Effects of light on responses to Low Atmospheric Pressure Stunning in Broilers

Jessica Martin, Karen Christensen, Yvonne Vizzier-Thaxton, Dorothy McKeegan

Research output: Contribution to journalArticlepeer-review

Abstract / Description of output

1. Low Atmospheric Pressure Stunning (LAPS) is a novel approach to poultry stunning involving the application of gradual decompression lasting 280 s according to a prescribed pressure curve. 2. The aim of this study was to determine how behavioural, electroencephalogram (EEG) and electrocardiogram (ECG) responses to LAPS are influenced by illumination of the decompression chamber. A secondary aim was to examine responses to the decompression chamber without LAPS being applied, as such a 'sham' control has been absent in previous studies. 3. A two by two factorial design was employed, with LAPS/light, LAPS/dark, sham/light and sham/dark treatments (N=20 per treatment). Broilers were exposed to each treatment in pairs, in each of which one bird was instrumented for recording EEG and ECG. Illumination was applied at 500 lx and in sham treatments birds were identically handled but remained undisturbed in the LAPS chamber without decompression for 280 s. 4. Birds which underwent the sham treatment exhibited behaviours which were also observed in LAPS (e.g. sitting) while those exposed to LAPS exhibited hypoxia related behaviours (e.g. ataxia, loss of posture). Behavioural latencies and durations were increased in the sham treatments, since the whole cycle time was available (in LAPS; birds were motionless by 186 s). 5. Within the sham treatments, illumination increased active behaviour and darkness induced sleep, but slow-wave EEG was seen in both. The pattern of EEG response to LAPS (steep reduction in median frequency in the first 60 s and increased total power) was similar, irrespective of illumination, though birds in darkness had shorter latencies to loss of consciousness and isoelectric EEG. Cardiac responses to LAPS (pronounced bradycardia) closely matched those reported previously and were not affected by illumination. 6. The effects of LAPS/sham treatment primarily reflected the presence/absence of hypoxia, while illumination affected activity/sleep levels in sham treated birds and slowed time to unconsciousness in birds undergoing LAPS. Therefore it is recommended that LAPS be conducted in darkness for poultry.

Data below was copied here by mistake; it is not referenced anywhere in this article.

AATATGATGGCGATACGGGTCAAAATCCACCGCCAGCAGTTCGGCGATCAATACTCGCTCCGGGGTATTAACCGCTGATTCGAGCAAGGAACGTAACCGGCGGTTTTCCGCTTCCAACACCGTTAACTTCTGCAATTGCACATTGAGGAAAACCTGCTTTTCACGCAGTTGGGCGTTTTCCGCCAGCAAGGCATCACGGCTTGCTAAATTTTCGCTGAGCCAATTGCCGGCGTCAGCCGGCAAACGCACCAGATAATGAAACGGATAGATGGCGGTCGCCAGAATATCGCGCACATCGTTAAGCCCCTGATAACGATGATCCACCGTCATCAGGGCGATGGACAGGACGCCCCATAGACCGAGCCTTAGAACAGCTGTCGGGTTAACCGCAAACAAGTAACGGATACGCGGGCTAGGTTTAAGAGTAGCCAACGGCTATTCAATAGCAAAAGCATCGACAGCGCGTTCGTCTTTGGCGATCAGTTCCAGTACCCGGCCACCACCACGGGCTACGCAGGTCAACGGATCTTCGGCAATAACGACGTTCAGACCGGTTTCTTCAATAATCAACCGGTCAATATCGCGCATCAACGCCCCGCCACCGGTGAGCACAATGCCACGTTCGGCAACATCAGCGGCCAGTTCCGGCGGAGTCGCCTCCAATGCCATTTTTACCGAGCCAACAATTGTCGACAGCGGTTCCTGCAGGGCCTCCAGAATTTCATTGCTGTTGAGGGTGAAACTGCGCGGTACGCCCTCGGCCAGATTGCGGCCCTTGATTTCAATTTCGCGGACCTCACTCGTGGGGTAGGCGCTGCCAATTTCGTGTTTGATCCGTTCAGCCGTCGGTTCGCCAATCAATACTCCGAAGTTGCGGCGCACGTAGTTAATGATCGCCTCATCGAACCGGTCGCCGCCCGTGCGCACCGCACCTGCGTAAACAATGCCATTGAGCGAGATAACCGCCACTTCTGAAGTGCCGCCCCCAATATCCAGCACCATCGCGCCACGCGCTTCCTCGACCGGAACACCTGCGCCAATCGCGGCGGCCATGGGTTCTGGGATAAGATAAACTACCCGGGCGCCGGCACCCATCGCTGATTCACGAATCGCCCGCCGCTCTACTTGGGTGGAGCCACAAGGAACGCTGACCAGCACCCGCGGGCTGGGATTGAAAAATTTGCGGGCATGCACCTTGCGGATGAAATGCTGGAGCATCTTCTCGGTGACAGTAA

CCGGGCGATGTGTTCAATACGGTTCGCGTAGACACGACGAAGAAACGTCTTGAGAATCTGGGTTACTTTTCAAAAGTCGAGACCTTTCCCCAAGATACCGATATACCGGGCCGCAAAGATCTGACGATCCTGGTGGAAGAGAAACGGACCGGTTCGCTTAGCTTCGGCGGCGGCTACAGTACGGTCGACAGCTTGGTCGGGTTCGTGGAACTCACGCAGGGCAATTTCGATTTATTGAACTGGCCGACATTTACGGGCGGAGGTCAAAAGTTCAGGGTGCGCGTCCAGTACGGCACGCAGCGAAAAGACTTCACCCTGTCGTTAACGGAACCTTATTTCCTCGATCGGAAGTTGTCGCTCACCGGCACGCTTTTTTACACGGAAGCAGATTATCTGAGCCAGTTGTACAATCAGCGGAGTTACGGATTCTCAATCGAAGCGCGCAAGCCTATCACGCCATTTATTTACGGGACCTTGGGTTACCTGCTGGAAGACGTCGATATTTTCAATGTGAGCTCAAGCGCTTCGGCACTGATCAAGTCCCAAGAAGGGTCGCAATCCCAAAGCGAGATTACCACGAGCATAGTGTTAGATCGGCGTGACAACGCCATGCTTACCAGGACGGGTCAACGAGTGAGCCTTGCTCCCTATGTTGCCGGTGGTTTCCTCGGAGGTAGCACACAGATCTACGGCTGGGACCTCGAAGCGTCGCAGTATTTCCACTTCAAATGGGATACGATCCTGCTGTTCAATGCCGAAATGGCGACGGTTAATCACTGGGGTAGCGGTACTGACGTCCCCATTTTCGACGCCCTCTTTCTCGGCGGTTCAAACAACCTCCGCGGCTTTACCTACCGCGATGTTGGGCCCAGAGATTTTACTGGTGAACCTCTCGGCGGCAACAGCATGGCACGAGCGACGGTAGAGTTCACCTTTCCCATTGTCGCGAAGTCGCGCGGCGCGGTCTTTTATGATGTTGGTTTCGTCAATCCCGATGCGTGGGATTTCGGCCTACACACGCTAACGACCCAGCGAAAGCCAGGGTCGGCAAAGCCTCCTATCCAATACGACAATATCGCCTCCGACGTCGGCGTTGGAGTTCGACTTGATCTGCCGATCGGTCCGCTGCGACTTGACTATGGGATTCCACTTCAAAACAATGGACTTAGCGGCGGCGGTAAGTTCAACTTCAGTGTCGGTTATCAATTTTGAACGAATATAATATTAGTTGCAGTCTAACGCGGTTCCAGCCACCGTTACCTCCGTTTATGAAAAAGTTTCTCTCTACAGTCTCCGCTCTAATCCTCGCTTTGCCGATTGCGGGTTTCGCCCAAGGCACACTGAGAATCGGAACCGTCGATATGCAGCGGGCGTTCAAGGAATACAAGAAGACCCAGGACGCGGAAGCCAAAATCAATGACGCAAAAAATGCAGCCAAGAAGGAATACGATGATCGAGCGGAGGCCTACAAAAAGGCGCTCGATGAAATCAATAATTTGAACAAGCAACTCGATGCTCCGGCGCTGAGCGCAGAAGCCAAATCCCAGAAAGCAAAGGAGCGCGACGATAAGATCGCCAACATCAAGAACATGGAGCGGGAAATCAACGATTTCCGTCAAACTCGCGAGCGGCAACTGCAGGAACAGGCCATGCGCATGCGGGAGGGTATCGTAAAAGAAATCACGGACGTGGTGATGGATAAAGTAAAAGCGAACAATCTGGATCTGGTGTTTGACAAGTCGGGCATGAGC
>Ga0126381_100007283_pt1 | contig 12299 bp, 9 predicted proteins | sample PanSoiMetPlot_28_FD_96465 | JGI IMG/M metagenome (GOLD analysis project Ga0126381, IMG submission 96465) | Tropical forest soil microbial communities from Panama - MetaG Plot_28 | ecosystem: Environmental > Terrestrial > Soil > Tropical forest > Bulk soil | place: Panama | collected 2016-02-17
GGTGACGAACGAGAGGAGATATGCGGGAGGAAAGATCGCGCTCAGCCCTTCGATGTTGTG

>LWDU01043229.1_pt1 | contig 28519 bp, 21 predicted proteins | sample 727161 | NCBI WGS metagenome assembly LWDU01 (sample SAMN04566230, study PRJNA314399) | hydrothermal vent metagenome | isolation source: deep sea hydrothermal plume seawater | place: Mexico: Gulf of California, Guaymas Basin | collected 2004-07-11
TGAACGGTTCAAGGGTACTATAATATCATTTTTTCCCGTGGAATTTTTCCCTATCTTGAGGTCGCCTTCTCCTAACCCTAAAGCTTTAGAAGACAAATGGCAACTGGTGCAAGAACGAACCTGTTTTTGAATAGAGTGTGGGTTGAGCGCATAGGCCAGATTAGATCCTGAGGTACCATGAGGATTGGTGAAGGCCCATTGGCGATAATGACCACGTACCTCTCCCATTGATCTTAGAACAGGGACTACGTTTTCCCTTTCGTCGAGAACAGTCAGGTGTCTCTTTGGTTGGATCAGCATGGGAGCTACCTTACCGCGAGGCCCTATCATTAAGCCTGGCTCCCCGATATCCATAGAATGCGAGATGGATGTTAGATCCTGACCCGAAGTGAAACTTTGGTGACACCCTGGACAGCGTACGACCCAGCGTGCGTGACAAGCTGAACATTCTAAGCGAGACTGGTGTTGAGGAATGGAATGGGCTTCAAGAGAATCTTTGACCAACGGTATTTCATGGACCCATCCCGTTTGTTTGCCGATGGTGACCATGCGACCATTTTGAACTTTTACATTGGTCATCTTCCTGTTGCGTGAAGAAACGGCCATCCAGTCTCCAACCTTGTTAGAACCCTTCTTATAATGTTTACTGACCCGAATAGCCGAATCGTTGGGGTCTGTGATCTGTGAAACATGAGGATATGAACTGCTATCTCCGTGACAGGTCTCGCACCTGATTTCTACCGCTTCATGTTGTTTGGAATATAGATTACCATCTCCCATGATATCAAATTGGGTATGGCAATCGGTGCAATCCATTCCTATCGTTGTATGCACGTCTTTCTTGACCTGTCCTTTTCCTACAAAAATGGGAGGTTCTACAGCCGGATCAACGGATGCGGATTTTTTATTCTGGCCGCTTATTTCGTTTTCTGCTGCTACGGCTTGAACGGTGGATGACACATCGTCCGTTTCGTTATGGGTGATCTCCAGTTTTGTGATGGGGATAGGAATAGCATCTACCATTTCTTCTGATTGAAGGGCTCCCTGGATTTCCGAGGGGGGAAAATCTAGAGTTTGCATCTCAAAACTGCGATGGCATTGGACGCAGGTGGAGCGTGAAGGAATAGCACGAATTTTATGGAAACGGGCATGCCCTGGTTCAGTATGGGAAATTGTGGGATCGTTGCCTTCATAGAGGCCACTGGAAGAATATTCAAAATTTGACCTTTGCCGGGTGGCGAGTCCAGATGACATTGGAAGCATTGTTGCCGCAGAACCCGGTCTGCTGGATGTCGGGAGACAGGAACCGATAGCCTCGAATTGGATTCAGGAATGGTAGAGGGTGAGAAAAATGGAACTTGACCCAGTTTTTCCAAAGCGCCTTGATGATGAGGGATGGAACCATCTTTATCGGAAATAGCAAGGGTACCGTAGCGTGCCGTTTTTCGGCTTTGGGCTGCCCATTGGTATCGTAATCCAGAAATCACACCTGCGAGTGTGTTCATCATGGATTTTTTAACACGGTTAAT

Original languageEnglish
Pages (from-to)585-600
JournalBritish Poultry Science
Issue number5
Early online date28 Jun 2016
Publication statusPublished - 20 Sept 2020


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